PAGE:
Homeland Security:

The Federal Protective Service Faces Several Challenges That Raise Concerns About Protection of Federal Facilities

GAO-08-897T: Published: Jun 19, 2008. Publicly Released: Jun 19, 2008.

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Mark L. Goldstein
(202) 512-3000


Office of Public Affairs
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The Federal Protective Service (FPS) is responsible for providing physical security and law enforcement services to about 9,000 General Services Administration (GSA) facilities. To accomplish its mission of protecting GSA facilities, FPS currently has an annual budget of about $1 billion, about 1,100 employees, and 15,000 contract guards located throughout the country. GAO was asked to provide information and analysis on challenges FPS faces including ensuring that it has sufficient staffing and funding resources to protect GSA facilities and the over one million federal employees as well as members of the public that work in and visit them each year. GAO discusses (1) FPS's operational challenges and actions it has taken to address them, (2) funding challenges, and (3) how FPS measures the effectiveness of its efforts to protect GSA facilities. This testimony is based on our recently issued report (GAO-08-683) to this Subcommittee.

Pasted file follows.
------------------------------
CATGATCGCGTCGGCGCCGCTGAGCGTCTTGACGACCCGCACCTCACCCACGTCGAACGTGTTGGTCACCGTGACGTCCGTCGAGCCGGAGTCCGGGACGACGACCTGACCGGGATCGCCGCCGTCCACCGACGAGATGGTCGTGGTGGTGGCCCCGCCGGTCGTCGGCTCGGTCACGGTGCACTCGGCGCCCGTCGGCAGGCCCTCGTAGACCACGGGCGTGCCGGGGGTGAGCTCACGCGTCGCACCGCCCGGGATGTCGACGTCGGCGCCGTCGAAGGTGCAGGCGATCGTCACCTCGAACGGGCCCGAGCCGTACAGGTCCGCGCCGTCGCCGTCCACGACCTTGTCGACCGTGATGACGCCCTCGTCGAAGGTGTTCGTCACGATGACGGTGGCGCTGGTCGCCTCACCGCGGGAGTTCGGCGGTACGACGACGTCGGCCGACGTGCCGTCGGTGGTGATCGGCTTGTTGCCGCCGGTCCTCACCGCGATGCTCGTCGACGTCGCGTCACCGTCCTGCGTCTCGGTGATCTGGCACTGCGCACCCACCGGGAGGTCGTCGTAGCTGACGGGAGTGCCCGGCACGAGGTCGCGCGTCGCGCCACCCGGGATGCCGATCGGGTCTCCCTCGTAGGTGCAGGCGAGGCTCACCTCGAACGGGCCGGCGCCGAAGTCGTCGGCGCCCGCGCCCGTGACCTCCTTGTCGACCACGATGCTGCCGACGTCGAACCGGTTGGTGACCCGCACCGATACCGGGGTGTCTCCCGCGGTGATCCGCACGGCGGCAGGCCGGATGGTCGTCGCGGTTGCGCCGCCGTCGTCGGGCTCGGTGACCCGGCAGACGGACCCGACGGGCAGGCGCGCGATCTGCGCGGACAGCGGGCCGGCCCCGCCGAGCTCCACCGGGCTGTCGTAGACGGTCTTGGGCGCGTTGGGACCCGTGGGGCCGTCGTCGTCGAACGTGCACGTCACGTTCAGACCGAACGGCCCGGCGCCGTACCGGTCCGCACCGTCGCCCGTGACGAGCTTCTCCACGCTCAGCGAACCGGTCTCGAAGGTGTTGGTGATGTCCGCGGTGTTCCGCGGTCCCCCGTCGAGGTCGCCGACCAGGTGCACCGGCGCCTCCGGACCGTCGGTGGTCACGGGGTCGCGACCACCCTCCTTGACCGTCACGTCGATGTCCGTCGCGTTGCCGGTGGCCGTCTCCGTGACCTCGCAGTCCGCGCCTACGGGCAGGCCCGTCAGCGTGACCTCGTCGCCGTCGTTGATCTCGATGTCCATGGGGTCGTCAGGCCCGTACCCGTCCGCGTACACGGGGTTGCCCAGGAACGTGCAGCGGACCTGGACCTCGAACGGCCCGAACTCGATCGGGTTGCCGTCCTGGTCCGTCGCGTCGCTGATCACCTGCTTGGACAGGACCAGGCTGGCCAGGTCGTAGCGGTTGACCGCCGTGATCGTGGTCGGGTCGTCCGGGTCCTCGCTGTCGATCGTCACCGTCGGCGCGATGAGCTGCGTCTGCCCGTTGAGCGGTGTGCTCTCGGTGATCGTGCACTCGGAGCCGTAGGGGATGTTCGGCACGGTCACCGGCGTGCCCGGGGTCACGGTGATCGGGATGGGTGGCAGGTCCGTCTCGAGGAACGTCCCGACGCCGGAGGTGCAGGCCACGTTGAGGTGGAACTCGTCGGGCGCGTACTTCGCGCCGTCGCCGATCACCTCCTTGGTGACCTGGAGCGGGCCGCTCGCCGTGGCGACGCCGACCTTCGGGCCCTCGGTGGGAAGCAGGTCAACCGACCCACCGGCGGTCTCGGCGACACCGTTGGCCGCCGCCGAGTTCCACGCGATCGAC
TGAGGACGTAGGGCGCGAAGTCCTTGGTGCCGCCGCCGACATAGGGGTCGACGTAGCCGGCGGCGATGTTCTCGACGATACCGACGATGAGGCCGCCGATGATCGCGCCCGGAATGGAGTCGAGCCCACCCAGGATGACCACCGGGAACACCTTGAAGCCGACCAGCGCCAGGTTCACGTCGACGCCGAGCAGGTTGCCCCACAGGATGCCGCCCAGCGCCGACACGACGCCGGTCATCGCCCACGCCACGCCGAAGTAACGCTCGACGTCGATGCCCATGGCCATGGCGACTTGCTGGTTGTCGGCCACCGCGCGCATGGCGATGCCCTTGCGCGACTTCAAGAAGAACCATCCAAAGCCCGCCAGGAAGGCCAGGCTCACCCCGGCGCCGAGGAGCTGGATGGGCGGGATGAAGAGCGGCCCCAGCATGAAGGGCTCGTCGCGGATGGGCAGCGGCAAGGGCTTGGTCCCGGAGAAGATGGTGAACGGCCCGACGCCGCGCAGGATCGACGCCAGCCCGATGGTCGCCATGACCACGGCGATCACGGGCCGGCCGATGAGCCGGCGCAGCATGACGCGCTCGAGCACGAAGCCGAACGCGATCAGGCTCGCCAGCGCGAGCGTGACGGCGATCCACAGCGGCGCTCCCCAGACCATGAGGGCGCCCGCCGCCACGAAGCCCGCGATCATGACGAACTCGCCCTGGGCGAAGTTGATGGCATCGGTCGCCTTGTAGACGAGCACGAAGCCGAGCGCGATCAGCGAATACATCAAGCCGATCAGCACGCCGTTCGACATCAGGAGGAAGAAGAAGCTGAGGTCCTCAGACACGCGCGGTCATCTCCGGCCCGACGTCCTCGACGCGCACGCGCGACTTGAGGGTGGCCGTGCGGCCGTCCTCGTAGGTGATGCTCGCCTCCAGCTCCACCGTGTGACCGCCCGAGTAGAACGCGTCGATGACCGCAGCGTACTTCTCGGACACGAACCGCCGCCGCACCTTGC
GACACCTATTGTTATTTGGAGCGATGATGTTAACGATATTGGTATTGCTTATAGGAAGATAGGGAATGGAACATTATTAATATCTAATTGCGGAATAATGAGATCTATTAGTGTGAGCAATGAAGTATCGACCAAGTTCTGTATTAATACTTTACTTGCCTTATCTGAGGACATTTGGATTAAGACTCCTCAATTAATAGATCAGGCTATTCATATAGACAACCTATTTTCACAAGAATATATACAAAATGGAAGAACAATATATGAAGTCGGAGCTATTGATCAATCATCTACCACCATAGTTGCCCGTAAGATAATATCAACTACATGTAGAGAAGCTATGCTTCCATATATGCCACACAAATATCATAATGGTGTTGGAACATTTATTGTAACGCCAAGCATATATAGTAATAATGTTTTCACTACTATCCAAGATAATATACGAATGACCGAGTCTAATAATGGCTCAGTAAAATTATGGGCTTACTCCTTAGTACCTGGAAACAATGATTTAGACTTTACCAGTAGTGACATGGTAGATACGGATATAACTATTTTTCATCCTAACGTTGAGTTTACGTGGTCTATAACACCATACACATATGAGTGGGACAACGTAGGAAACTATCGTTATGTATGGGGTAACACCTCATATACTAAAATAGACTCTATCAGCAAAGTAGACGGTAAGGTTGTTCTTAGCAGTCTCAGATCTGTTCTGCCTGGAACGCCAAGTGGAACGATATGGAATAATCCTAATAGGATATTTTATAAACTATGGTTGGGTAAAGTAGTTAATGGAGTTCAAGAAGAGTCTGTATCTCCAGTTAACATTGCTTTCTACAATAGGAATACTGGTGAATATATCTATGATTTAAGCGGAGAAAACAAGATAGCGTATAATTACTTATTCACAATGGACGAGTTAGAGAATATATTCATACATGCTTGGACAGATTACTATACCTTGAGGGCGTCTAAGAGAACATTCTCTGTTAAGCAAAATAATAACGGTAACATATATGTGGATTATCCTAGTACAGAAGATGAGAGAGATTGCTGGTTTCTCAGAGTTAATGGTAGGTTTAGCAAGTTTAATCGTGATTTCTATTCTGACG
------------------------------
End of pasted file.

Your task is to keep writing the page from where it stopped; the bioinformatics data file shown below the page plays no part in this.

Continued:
FPS faces several operational challenges that hamper its ability to accomplish its mission and the actions it has taken may not fully resolve these challenges. FPS's staff has decreased by about 20 percent from fiscal years 2004 through 2007. FPS has also decreased or eliminated law enforcement services such as proactive patrol in many FPS locations. Moreover, FPS has not resolved longstanding challenges, such as improving the oversight of its contract guard program, maintaining security countermeasures, and ensuring the quality and timeliness of building security assessments (BSA). For example, one regional supervisor stated that while reviewing a BSA for an address he personally visited he realized that the inspector completing the BSA had falsified the information because the inspector referred to a large building when the actual site was a vacant plot of land owned by GSA. To address some of these operational challenges, FPS is currently changing to an inspector based workforce, which seeks to eliminate the police officer position and rely primarily on FPS inspectors for both law enforcement and physical security activities. FPS is also hiring an additional 150 inspectors. However, these actions may not fully resolve the challenges FPS faces, in part because the approach does not emphasize law enforcement responsibilities. Until recently, the security fees FPS charged to agencies have not been sufficient to cover its costs and the actions it has taken to address the shortfalls have had adverse implications. For example, the Department of Homeland Security (DHS) transferred emergency supplemental funding to FPS. FPS restricted hiring and limited training and overtime. According to FPS officials, these measures have had a negative effect on staff morale and are partially responsible for FPS's high attrition rates. FPS was authorized to increase the basic security fee four times since it transferred to DHS in 2003, currently charging tenant agencies 62 cents per square foot for basic security services. Because of these actions, FPS's collections in fiscal year 2007 were sufficient to cover costs, and FPS projects that collections will also cover costs in fiscal year 2008. However, FPS's primary means of funding its operations--the basic security fee--does not account for the risk faced by buildings, the level of service provided, or the cost of providing services, raising questions about equity. Stakeholders expressed concern about whether FPS has an accurate understanding of its security costs. FPS has developed output measures, but lacks outcome measures to assess the effectiveness of its efforts to protect federal facilities. Its output measures include determining whether security countermeasures have been deployed and are fully operational. However, FPS does not have measures to evaluate its efforts to protect federal facilities that could provide FPS with broader information on program outcomes and results. FPS also lacks a reliable data management system for accurately tracking performance measures. Without such a system, it is difficult for FPS to evaluate and improve the effectiveness of its efforts, allocate its limited resources, or make informed risk management decisions.

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